What Makes Putin Tick?

What Makes Putin Tick?
(Andrei Illarionov, June 22, 2021)

Transcript available below

About the speaker

Andrei Illarionov is a Senior Fellow at the Center for Security Policy in Washington. From 2000 to 2005 he was the chief economic adviser of Russian President Vladimir Putin and the president‚Äôs personal representative in the G-8. Dr. Illarionov was the driving force behind the adoption of a 13% flat income tax, the Russia‚Äôs government‚Äôs creation of a Stabilization Fund for windfall oil revenues, reduction in the size of government and the early repayment of Russia‚Äôs foreign debt. At the end of 2005, he resigned from his post as a Presidential Advisor for what he said were three main reasons: the transformation of Russia into a politically non-free country, the capture of the Russian state by the corporation of secret police officers (‚Äúsiloviki‚ÄĚ), and horrific corruption within the Russian leadership. Earlier, in 1992, Dr. Illarionov had served as an Economic Advisor to Russia‚Äôs Acting Prime Minister Yegor Gaidar. And from 1993 to 94 he was Chief Economic Advisor to Prime Minister Victor Chernomyrdin.

Dr. Illarionov has written three books and more than 300 articles on Russian economic and social policies.

He received his PhD from St. Petersburg University in 1987.

Transcript

Robert R. Reilly:

Hello and welcome to the Westminster Institute. I am Bob Reilly, its director, and today I am very happy to welcome for the first time as a Westminster speaker Dr. Andrei Illarionov. He is a

Senior Fellow at the Center for Security Policy in Washington. From 2000 to 2005 he was the chief economic adviser of Russian President Vladimir Putin and the president‚Äôs personal representative in the G-8. Dr. Illarionov was the driving force behind the adoption of a 13% flat income tax, the Russia‚Äôs government‚Äôs creation of a Stabilization Fund for windfall oil revenues, reduction in the size of government and the early repayment of Russia‚Äôs foreign debt. At the end of 2005, he resigned from his post as a Presidential Advisor for what he said were three main reasons: the transformation of Russia into a politically non-free country, the capture of the Russian state by the corporation of secret police officers (‚Äúsiloviki‚ÄĚ), and horrific corruption within the Russian leadership. Earlier, in 1992, Dr. Illarionov had served as an Economic Advisor to Russia‚Äôs Acting Prime Minister Yegor Gaidar. And from 1993 to 94 he was Chief Economic Advisor to Prime Minister Victor Chernomyrdin.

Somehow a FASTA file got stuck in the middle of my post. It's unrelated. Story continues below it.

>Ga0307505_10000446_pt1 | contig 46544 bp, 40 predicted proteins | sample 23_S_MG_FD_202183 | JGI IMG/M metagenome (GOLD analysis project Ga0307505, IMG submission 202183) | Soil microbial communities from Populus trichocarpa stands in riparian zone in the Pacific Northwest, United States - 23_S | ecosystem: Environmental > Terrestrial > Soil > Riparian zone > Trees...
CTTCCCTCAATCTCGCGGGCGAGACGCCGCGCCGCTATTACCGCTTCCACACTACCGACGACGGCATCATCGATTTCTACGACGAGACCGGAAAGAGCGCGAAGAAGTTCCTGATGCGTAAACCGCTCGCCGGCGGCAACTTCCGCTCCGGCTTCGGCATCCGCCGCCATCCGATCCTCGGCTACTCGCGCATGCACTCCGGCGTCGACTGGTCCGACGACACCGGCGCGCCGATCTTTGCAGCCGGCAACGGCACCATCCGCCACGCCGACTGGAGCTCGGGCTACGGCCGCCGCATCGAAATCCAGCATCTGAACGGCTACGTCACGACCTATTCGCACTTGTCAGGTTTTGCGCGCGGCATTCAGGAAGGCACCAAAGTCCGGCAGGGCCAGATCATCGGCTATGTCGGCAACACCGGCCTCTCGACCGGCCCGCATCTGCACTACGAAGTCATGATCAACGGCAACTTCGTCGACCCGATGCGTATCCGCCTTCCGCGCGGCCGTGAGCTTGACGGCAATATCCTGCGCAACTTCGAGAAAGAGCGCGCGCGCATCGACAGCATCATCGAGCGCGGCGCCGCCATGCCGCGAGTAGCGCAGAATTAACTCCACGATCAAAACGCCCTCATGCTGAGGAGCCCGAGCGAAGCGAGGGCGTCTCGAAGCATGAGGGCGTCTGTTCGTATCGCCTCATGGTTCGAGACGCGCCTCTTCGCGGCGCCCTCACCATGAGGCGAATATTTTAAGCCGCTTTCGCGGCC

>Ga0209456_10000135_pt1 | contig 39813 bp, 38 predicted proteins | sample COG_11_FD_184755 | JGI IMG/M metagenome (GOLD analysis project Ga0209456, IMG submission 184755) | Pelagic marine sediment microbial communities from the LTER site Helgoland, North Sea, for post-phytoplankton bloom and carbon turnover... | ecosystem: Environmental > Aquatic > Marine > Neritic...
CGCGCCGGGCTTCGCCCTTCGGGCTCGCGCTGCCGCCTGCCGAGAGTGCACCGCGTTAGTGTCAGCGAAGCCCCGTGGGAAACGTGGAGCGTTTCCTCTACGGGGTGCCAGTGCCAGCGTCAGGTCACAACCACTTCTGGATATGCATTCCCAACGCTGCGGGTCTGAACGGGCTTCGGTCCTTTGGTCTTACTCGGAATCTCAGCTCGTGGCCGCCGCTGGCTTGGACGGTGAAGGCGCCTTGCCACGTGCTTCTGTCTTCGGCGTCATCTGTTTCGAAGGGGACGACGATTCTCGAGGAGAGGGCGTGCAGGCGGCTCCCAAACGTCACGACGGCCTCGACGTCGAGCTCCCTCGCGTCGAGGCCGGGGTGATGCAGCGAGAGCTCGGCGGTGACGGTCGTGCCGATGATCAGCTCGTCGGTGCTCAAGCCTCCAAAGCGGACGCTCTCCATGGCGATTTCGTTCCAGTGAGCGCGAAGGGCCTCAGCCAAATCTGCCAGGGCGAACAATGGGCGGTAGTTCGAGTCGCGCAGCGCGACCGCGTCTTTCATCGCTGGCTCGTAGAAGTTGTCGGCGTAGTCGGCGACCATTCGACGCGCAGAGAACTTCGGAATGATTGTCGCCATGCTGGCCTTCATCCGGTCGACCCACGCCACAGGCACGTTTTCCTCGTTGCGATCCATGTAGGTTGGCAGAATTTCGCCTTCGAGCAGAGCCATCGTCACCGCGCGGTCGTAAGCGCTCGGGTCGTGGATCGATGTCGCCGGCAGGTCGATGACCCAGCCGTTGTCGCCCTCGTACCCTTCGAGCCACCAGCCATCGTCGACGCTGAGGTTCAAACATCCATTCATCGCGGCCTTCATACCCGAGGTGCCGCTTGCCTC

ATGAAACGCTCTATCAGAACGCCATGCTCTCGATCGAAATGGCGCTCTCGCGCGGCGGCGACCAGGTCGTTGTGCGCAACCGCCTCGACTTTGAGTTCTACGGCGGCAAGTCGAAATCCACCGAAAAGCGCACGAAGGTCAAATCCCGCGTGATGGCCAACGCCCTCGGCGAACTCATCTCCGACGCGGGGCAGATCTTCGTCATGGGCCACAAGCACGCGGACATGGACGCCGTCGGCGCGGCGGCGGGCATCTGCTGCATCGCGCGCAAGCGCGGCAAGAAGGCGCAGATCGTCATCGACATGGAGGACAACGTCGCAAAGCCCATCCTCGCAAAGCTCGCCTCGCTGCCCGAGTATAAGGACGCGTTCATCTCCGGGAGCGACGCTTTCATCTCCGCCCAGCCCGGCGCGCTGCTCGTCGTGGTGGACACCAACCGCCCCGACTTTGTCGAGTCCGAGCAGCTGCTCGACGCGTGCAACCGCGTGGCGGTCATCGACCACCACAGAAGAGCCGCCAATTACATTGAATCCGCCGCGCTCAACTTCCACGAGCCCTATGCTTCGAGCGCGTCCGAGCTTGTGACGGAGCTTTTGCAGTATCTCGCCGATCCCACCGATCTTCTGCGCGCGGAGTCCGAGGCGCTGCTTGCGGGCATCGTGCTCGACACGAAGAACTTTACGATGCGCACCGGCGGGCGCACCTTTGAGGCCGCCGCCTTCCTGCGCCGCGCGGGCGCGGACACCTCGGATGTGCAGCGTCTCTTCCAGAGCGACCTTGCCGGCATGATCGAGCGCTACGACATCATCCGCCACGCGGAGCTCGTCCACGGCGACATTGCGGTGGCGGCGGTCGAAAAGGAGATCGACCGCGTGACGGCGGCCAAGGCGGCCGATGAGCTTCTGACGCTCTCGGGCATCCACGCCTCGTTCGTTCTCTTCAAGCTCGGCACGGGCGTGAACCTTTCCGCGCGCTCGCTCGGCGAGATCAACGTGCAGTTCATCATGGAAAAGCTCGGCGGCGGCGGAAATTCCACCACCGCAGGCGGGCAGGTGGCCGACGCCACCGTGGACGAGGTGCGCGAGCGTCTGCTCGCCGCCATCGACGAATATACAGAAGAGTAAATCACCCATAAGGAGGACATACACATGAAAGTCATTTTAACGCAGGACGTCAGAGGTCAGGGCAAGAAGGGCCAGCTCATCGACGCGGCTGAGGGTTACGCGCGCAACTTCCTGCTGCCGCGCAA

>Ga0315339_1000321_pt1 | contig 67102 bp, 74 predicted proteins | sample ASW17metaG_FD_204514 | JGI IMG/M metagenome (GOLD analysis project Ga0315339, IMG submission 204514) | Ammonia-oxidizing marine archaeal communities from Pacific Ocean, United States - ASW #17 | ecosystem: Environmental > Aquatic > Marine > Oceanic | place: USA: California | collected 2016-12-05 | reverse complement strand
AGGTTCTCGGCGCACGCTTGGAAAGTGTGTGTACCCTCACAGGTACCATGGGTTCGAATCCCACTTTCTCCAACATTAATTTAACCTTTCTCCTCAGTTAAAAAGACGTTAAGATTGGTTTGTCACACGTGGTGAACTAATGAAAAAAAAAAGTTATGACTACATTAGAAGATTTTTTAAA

Dr. Illarionov has written three books and more than 300 articles on Russian economic and social policies.

He received his PhD from St. Petersburg University in 1987.

Today he is going to discuss with us, “What makes Vladimir Putin tick?” Welcome.

Andrei Illarionov:

Thank you, director Reilly, for such a kind introduction and for inviting me to speak at the Westminster Institute. Certainly these topics that you invited me to talk about are huge, almost boundless. This topic is huge and definitely we will not be able to cover all aspects in all angles of this topic. That is why I will try to focus my attention to a couple of topics that I think would be of interest for our audience and especially for English language audience that might not be fully familiar with some aspects of the Russian life.

On this particular character first of all I need to tell something that is being downplayed here in the United States as well as many Western countries. Mr. Putin is a very capable person and objectively speaking, he is a very talented one, talented in many regards. He is very knowledgeable. He is working hard. He is reading a lot. He is talking to many people and he is able to think fast, and he is able to find arguments and counter arguments in debating discussions that not very many people are able to do.